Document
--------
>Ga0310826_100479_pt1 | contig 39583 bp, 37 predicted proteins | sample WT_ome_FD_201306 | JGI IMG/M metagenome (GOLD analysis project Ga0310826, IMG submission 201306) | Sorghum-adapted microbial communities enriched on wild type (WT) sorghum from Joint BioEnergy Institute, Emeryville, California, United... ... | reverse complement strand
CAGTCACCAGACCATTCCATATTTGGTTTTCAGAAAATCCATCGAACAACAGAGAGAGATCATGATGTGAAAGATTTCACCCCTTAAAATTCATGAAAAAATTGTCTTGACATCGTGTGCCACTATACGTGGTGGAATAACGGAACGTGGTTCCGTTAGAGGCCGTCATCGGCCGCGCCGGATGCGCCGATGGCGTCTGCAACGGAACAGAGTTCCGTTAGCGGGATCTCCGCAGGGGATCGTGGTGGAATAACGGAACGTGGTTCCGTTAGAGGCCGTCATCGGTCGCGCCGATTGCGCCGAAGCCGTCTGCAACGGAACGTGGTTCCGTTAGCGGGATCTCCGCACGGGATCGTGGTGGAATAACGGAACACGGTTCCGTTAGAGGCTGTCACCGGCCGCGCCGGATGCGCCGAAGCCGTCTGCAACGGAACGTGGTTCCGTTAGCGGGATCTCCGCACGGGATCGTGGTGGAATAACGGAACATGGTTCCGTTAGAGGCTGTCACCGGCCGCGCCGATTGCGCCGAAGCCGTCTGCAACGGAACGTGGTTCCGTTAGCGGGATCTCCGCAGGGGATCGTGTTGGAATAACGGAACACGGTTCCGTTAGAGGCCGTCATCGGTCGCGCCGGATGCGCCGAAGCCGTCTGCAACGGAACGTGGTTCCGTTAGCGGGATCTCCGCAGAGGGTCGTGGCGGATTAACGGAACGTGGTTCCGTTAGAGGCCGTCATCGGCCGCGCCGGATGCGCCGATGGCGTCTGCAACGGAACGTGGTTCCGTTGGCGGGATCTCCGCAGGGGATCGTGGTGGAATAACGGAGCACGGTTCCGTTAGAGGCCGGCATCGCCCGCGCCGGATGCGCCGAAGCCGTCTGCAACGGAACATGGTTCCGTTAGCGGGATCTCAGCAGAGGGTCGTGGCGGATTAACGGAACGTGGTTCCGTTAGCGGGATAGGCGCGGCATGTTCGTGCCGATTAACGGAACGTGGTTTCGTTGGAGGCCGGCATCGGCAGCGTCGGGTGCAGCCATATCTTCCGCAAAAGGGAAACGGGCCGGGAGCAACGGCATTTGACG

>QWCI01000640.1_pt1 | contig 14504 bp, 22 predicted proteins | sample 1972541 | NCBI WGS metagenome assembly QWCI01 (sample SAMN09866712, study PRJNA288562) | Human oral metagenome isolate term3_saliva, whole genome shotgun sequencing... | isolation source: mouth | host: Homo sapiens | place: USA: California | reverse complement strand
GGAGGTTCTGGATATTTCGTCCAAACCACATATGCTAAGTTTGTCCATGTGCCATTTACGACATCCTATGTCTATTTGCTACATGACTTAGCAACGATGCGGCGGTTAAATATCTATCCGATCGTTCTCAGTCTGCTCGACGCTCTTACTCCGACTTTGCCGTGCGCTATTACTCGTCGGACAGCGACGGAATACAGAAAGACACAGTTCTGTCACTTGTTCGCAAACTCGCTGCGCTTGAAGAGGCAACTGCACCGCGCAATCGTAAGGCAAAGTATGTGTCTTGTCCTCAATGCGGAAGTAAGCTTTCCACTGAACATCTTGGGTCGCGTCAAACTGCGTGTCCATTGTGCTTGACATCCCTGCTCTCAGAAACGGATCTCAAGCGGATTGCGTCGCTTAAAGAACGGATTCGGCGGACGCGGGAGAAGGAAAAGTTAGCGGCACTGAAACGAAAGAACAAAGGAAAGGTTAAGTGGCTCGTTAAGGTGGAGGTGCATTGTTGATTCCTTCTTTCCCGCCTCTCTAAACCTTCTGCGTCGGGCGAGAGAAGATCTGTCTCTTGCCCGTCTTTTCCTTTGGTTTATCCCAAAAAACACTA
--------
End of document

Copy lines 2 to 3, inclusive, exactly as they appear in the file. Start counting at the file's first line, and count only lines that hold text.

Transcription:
CAGTCACCAGACCATTCCATATTTGGTTTTCAGAAAATCCATCGAACAACAGAGAGAGATCATGATGTGAAAGATTTCACCCCTTAAAATTCATGAAAAAATTGTCTTGACATCGTGTGCCACTATACGTGGTGGAATAACGGAACGTGGTTCCGTTAGAGGCCGTCATCGGCCGCGCCGGATGCGCCGATGGCGTCTGCAACGGAACAGAGTTCCGTTAGCGGGATCTCCGCAGGGGATCGTGGTGGAATAACGGAACGTGGTTCCGTTAGAGGCCGTCATCGGTCGCGCCGATTGCGCCGAAGCCGTCTGCAACGGAACGTGGTTCCGTTAGCGGGATCTCCGCACGGGATCGTGGTGGAATAACGGAACACGGTTCCGTTAGAGGCTGTCACCGGCCGCGCCGGATGCGCCGAAGCCGTCTGCAACGGAACGTGGTTCCGTTAGCGGGATCTCCGCACGGGATCGTGGTGGAATAACGGAACATGGTTCCGTTAGAGGCTGTCACCGGCCGCGCCGATTGCGCCGAAGCCGTCTGCAACGGAACGTGGTTCCGTTAGCGGGATCTCCGCAGGGGATCGTGTTGGAATAACGGAACACGGTTCCGTTAGAGGCCGTCATCGGTCGCGCCGGATGCGCCGAAGCCGTCTGCAACGGAACGTGGTTCCGTTAGCGGGATCTCCGCAGAGGGTCGTGGCGGATTAACGGAACGTGGTTCCGTTAGAGGCCGTCATCGGCCGCGCCGGATGCGCCGATGGCGTCTGCAACGGAACGTGGTTCCGTTGGCGGGATCTCCGCAGGGGATCGTGGTGGAATAACGGAGCACGGTTCCGTTAGAGGCCGGCATCGCCCGCGCCGGATGCGCCGAAGCCGTCTGCAACGGAACATGGTTCCGTTAGCGGGATCTCAGCAGAGGGTCGTGGCGGATTAACGGAACGTGGTTCCGTTAGCGGGATAGGCGCGGCATGTTCGTGCCGATTAACGGAACGTGGTTTCGTTGGAGGCCGGCATCGGCAGCGTCGGGTGCAGCCATATCTTCCGCAAAAGGGAAACGGGCCGGGAGCAACGGCATTTGACG

>QWCI01000640.1_pt1 | contig 14504 bp, 22 predicted proteins | sample 1972541 | NCBI WGS metagenome assembly QWCI01 (sample SAMN09866712, study PRJNA288562) | Human oral metagenome isolate term3_saliva, whole genome shotgun sequencing... | isolation source: mouth | host: Homo sapiens | place: USA: California | reverse complement strand